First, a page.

Environmental campaigners 'horrified' by amount of littered face masks in Portsmouth

DISCARDED face masks are becoming an unacceptable problem, a charity has warned.

By David George
Friday, 16th October 2020, 12:44 pm

Since the lifting of lockdown restrictions earlier this year, the Final Straw Foundation has noticed a rise in the number of face masks and disposable gloves being littered in city streets to being chucked out of vehicles and floating onto the seafront.

The charity has been doing what it can – collecting up discarded face masks in hotspots around the Portsmouth region – but is being overwhelemed by the careless littering.

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Bianca Carr and Lissie Pollard from the Final Straw Foundation. Picture: Ian Hargreaves (070919-1)

CEO and founder of the Final Straw Foundation, Bianca Carr, said: ‘We have revisited one particular stretch of shoreline on Hayling Island a few times since lockdown lifted, and we regularly pick up at least 5-10 single-use masks from the high tide line and in the vegetation by the beach.

‘This is new since the pandemic started and is probably only a tiny indication of the actual numbers of these items that are in the sea.’

The charity has been campaigning in association with The News since 2018, in a bid to cut down on the region's single-use plastic waste.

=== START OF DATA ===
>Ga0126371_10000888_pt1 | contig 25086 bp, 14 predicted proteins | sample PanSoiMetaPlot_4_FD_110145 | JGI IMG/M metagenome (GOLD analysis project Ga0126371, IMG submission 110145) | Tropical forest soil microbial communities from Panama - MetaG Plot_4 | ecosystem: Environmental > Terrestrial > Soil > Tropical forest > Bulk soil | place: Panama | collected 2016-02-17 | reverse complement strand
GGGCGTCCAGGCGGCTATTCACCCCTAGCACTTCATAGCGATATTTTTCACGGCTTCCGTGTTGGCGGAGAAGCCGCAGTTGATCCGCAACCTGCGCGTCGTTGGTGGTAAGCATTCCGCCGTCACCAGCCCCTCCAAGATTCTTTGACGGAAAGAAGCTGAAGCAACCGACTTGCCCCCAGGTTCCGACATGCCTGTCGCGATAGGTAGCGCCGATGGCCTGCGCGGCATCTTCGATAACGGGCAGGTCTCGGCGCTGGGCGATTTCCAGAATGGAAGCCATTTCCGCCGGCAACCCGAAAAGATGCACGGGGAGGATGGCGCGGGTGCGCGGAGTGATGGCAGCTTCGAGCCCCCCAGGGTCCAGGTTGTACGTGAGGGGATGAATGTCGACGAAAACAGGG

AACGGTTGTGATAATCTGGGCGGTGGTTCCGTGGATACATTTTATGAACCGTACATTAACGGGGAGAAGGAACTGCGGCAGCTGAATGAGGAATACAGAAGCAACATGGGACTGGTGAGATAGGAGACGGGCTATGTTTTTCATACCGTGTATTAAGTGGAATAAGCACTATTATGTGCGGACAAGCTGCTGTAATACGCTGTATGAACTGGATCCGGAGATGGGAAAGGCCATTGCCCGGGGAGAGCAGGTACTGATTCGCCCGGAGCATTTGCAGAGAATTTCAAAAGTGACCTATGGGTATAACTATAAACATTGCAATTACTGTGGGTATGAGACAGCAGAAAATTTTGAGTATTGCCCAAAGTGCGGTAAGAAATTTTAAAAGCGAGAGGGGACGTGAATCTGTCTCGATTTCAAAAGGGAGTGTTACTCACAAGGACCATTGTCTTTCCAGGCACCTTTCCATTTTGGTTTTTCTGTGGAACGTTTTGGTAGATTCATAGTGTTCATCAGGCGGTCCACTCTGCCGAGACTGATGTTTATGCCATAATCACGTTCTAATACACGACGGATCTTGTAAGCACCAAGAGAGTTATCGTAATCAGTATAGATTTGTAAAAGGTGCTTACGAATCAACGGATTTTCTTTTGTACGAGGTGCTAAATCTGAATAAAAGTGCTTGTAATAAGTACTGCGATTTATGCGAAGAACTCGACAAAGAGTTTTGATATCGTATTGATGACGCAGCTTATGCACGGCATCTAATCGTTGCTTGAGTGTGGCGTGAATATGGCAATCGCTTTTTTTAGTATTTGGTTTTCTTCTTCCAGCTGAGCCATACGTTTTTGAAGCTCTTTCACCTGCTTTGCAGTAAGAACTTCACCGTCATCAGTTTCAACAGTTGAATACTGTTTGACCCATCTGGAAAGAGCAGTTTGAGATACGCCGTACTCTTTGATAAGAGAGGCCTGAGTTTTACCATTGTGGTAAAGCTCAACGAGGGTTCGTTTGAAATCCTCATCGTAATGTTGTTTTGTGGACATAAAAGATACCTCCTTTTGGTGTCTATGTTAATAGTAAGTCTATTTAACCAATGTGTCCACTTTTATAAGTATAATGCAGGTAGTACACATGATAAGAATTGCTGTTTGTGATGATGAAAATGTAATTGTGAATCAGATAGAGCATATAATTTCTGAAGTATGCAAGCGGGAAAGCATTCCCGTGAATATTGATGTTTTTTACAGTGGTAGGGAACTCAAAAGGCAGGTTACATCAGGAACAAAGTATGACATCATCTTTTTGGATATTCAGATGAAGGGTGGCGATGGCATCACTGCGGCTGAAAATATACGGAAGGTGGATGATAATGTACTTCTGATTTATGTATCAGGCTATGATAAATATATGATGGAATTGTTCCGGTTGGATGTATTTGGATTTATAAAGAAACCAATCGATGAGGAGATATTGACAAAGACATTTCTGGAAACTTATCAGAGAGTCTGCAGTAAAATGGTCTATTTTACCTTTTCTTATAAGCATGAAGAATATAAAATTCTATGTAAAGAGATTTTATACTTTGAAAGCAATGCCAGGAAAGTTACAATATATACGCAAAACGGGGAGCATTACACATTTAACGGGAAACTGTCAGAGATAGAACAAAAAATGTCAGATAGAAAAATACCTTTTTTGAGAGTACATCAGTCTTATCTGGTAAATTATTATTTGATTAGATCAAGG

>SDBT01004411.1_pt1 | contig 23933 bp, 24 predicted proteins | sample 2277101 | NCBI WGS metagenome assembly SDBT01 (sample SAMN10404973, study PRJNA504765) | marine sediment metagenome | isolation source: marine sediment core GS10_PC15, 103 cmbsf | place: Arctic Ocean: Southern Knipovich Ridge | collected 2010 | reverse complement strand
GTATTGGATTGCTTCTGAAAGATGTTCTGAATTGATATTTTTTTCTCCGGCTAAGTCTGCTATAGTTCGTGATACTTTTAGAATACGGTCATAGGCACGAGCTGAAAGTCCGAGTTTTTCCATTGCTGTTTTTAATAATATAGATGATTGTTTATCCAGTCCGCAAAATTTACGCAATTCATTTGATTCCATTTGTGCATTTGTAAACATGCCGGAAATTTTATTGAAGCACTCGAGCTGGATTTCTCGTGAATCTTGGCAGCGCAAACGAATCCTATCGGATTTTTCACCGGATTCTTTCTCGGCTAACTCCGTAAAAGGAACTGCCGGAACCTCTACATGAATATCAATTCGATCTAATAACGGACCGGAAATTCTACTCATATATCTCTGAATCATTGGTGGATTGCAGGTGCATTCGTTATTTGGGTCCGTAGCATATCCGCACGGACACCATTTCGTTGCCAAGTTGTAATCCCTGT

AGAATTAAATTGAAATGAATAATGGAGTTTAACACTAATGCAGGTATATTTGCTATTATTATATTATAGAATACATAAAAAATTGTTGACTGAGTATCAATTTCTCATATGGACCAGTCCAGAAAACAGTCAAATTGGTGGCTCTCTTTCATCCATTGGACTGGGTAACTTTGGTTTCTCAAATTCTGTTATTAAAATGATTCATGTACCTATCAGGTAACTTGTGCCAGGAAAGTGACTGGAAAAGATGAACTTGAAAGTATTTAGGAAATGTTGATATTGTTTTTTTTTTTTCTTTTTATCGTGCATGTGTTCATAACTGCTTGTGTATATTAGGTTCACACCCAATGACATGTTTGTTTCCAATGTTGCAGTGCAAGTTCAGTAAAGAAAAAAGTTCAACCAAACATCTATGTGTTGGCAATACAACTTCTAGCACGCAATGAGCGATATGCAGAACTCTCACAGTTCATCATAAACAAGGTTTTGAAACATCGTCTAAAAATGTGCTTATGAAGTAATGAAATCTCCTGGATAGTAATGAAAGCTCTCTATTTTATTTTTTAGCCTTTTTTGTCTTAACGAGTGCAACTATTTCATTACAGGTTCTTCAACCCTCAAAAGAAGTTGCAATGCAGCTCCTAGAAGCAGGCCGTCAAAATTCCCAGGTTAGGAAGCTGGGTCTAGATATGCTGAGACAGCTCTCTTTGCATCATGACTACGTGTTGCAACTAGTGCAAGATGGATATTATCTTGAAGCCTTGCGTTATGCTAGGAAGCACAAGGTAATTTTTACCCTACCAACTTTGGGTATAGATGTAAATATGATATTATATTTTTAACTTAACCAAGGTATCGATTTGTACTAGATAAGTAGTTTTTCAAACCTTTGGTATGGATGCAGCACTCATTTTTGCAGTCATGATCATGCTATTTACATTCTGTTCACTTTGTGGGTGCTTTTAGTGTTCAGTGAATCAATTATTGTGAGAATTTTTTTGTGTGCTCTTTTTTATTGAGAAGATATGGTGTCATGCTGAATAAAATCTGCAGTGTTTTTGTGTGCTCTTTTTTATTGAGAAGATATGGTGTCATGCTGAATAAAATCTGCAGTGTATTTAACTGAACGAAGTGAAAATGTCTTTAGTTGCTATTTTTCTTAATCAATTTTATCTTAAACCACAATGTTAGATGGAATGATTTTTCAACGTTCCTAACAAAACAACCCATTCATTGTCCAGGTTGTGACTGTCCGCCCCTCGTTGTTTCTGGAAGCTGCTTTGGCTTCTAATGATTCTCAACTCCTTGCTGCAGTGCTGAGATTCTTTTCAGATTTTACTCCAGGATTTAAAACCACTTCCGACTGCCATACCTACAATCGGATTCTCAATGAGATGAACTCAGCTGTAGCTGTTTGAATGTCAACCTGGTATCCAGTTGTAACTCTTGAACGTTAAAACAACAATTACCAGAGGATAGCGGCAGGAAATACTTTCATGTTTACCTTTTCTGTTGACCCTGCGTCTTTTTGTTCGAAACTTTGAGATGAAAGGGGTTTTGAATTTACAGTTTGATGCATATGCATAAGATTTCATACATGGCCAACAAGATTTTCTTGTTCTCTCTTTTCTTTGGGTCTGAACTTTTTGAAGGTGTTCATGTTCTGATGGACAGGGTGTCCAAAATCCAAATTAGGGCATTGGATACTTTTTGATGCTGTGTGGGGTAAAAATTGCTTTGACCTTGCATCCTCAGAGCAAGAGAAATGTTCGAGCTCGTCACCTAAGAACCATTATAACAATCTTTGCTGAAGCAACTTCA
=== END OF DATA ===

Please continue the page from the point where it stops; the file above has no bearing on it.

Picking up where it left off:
Hotspots for litter are typically the busy pedestrian areas such as Commercial Road in Portsmouth, or busy roads such as Eastern Road.

Disposable face masks are becoming a major environmental issue in the Solent. Picture: Final Straw Foundation

With disposable PPE becoming the norm, and likely to be a part of our lives for some time, the charity is gravely concerned about the environmental impact this could have in the long-term.

Director of operations Lissie Pollard said: ‘We are also noticing a lot more disposable gloves littering our countryside and beaches.

‘Just this last week we picked up over 500 plastic gloves from near a petrol station that is very close to Langstone Harbour, which is a designated Site of Special Scientific Interest and Special Area of Conservation.

‘This is unacceptable and we have to act now. Three-hundred years from now the Covid-19 pandemic will be ancient history, but these items will still be floating around in our seas and endangering wildlife.’

The Final Straw Foundation, which recently became a registered charity, is urging people to stop using the single-use disposable masks and switch to reusable ones.

Bianca added: ‘Try to use a reusable mask if possible that you can just wash, it cuts down on so much waste.

‘Just wash your hands regularly or use hand gel.’

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